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Apart from amygdalin, other cyanogenic glycosides like deidaclin, linamarin, and prulaurasin has antigenotoxic, antirecombinogenic, antimutagenic, and anticarcinogenic activities.

Antioxidant effect:

Apricot kernel contains phenolic acids such as caffeic acids and gallic acids. Bitter apricot kernel contains antioxidant compounds, 2,2-azino-bis (3-ethlybenzothaizoline-6-sulfonic acid, 2,2-diphenyl-1-picrylhydrazyl.

These compounds are radical scavengers. They prevent reactive oxygen species and diseases such as cardiovascular diseases, cancer, and neurodegenerative conditions.

Anti-inflammatory effect:

Apricot kernel extract inhibits prostaglandin E2 and NO levels in lipopolysaccharide (LPS)-stimulated murine BV2 microglial cells.

Apricot seed and kernel extract also reduced trinitrobenzene sulfonic acid induced-ulcerative colitis in rats.

Antimicrobial activity:

Apricot seed extract inhibit Salmonella typhimurium. It also shows antiviral activity against influenza, and HIV-1 protease.

Hypolipidemic property:

Detoxified apricot kernel flour (has HCN and other antinutritional components such as tannins, oxalates, and phytic acid removed) increased HDL and decreased total cholesterol, LDL, and VLDL levels. It also increased antioxidant enzymes.

Hepatoprotective effect:

The apricot seed extract showed hepatoprotective effect after CCL4 exposure, with a significant decrease in ALT (alanine aminotransferase), AST (aspartate aminotransferase), and ALP (alkaline phosphatase), markers of liver damage.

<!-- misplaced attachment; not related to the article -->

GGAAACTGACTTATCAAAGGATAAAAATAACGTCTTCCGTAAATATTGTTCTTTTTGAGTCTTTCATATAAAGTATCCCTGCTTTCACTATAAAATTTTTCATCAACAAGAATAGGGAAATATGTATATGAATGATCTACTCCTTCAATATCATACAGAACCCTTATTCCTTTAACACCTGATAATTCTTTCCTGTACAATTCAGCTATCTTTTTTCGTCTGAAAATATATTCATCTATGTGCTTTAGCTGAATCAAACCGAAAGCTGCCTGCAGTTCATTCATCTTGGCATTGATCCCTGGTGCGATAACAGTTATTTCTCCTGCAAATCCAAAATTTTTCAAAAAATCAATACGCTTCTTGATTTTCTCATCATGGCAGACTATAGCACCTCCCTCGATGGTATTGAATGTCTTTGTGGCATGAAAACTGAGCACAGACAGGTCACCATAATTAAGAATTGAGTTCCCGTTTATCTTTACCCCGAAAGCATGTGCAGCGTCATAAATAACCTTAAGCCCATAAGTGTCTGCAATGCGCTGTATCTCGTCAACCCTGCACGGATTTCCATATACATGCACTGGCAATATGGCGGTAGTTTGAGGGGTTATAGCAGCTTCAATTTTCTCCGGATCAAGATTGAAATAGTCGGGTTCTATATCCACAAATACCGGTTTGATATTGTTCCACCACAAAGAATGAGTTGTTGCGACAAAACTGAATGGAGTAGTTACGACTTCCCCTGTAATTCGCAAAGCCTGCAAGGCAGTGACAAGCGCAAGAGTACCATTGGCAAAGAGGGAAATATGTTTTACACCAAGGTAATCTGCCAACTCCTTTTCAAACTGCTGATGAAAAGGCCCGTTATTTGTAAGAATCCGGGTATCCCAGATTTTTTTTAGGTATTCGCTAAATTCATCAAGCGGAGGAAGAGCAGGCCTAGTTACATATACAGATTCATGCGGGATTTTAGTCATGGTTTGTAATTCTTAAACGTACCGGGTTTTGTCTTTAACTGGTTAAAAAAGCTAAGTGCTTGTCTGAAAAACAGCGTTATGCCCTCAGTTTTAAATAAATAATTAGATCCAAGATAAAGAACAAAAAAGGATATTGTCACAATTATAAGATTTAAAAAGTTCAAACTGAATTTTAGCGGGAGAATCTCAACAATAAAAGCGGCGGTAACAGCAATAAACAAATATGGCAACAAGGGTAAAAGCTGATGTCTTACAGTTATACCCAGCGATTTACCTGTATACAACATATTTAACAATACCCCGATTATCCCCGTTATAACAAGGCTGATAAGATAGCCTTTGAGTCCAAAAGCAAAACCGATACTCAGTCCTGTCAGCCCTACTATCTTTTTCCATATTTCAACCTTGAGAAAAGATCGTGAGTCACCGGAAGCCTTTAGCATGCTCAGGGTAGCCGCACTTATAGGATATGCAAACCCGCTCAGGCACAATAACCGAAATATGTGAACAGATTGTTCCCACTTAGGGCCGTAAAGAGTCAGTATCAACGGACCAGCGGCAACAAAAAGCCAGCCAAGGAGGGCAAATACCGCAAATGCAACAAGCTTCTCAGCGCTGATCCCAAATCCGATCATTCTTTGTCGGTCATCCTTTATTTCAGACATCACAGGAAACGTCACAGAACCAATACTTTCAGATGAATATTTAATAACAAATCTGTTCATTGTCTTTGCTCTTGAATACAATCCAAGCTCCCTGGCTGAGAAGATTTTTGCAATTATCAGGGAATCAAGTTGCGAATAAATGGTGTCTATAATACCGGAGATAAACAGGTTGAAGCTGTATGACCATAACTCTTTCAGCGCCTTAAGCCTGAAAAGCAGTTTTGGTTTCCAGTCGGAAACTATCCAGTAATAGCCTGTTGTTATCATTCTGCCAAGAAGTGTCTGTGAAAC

In rats induced with hepatic fibrosis, the ground apricot kernel was beneficial due to the fatty acid content.

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Endocrine effect:

Consumption of bitter apricot seeds could cause a significant increase in follicle-stimulating hormone, testosterone, and androstenedione in healthy women of reproductive age.

Anticholilithiatic agent:

Apricot seed extract reduced the weight of cholesterol gallstones and increased the levels of cholesterol in human bile.

Anti-acetylcholinesterase (AChE) activity:

Bitter apricot kernel extract showed anti-AChE and neuroprotective activity.

Cosmetic application:

Apricot seed is used in the formulation of cosmetic products such as soaps, lotions, cream, scrubs, and face masks.

Immunomodulatory activity:

Apricot kernel oil may stimulate the immune system of cyclophosphamide-treated rats, and increase the immunoglobulin (Ig)A, IgM, IgG, interleukin (IL)-2, IL-12, and TNF-α levels.

Psoriasis:

The apricot seed oil inhibit keratinocyte proliferation and induced apoptosis in an in vitro study.

Contraindication

Pregnant women and breastfeeding mothers should avoid apricot kernel in large amount as it may cause birth defect in the fetus or newborn. It may predispose the fetus to thyroid diseases due to cyanide and thiocyanate exposure.

Toxicity

Apricot seeds contain amygdalin, which is toxic (cyanide toxicity) when large quantities are consumed. The exposure to the cyanogenic glycosides and HCN may cause nausea, vomiting, diarrhea, dizziness, weakness, mental confusion, convulsions, coma, and eventually death.

Inhalation of amyl nitrite, followed by the intravenous administration of sodium nitrite and sodium thiosulfate, did improve the symptoms.

The apricot kernel can also cause contact dermatitis and allergy. There is also cross-reactivity with peaches.

References

  1. https://www.sciencedirect.com/science/article/abs/pii/S2212429222007957
  2. https://www.ncbi.nlm.nih.gov/pmc/articles/PMC9332734/
  3. https://www.ncbi.nlm.nih.gov/pmc/articles/PMC9325146/
  4. https://www.drugs.com/npp/apricot.html